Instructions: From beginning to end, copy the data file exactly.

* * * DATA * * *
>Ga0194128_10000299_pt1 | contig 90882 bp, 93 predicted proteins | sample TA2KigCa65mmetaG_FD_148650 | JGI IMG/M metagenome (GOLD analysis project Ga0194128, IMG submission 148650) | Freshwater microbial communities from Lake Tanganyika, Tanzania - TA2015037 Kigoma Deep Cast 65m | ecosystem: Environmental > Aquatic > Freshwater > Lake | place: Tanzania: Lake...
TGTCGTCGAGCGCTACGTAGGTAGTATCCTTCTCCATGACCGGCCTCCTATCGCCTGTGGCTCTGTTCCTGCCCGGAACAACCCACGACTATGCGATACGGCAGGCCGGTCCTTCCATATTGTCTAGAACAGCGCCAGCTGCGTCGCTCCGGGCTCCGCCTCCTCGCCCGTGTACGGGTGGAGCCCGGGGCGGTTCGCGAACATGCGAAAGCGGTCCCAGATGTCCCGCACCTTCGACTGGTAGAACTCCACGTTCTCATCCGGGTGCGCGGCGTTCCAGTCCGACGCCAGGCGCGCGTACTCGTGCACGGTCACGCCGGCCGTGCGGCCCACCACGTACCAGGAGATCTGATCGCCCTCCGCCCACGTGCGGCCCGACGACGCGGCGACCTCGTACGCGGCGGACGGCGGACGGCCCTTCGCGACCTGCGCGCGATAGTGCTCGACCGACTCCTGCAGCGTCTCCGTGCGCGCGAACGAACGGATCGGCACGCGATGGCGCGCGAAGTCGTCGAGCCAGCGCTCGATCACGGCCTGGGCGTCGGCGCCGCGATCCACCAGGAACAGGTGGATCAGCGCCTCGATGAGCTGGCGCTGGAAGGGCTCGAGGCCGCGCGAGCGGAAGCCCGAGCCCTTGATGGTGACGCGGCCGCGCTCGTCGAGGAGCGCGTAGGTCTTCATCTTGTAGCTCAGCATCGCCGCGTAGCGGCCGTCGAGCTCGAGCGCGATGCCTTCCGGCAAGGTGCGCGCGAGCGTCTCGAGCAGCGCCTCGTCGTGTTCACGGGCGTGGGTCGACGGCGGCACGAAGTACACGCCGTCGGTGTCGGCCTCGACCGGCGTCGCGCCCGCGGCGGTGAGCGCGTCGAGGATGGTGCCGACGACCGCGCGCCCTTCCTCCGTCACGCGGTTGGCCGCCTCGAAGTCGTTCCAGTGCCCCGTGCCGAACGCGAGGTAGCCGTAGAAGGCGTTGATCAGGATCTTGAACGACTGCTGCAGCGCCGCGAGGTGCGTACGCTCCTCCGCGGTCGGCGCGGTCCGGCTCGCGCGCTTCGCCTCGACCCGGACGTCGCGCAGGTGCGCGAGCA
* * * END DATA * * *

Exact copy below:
>Ga0194128_10000299_pt1 | contig 90882 bp, 93 predicted proteins | sample TA2KigCa65mmetaG_FD_148650 | JGI IMG/M metagenome (GOLD analysis project Ga0194128, IMG submission 148650) | Freshwater microbial communities from Lake Tanganyika, Tanzania - TA2015037 Kigoma Deep Cast 65m | ecosystem: Environmental > Aquatic > Freshwater > Lake | place: Tanzania: Lake...
TGTCGTCGAGCGCTACGTAGGTAGTATCCTTCTCCATGACCGGCCTCCTATCGCCTGTGGCTCTGTTCCTGCCCGGAACAACCCACGACTATGCGATACGGCAGGCCGGTCCTTCCATATTGTCTAGAACAGCGCCAGCTGCGTCGCTCCGGGCTCCGCCTCCTCGCCCGTGTACGGGTGGAGCCCGGGGCGGTTCGCGAACATGCGAAAGCGGTCCCAGATGTCCCGCACCTTCGACTGGTAGAACTCCACGTTCTCATCCGGGTGCGCGGCGTTCCAGTCCGACGCCAGGCGCGCGTACTCGTGCACGGTCACGCCGGCCGTGCGGCCCACCACGTACCAGGAGATCTGATCGCCCTCCGCCCACGTGCGGCCCGACGACGCGGCGACCTCGTACGCGGCGGACGGCGGACGGCCCTTCGCGACCTGCGCGCGATAGTGCTCGACCGACTCCTGCAGCGTCTCCGTGCGCGCGAACGAACGGATCGGCACGCGATGGCGCGCGAAGTCGTCGAGCCAGCGCTCGATCACGGCCTGGGCGTCGGCGCCGCGATCCACCAGGAACAGGTGGATCAGCGCCTCGATGAGCTGGCGCTGGAAGGGCTCGAGGCCGCGCGAGCGGAAGCCCGAGCCCTTGATGGTGACGCGGCCGCGCTCGTCGAGGAGCGCGTAGGTCTTCATCTTGTAGCTCAGCATCGCCGCGTAGCGGCCGTCGAGCTCGAGCGCGATGCCTTCCGGCAAGGTGCGCGCGAGCGTCTCGAGCAGCGCCTCGTCGTGTTCACGGGCGTGGGTCGACGGCGGCACGAAGTACACGCCGTCGGTGTCGGCCTCGACCGGCGTCGCGCCCGCGGCGGTGAGCGCGTCGAGGATGGTGCCGACGACCGCGCGCCCTTCCTCCGTCACGCGGTTGGCCGCCTCGAAGTCGTTCCAGTGCCCCGTGCCGAACGCGAGGTAGCCGTAGAAGGCGTTGATCAGGATCTTGAACGACTGCTGCAGCGCCGCGAGGTGCGTACGCTCCTCCGCGGTCGGCGCGGTCCGGCTCGCGCGCTTCGCCTCGACCCGGACGTCGCGCAGGTGCGCGAGCA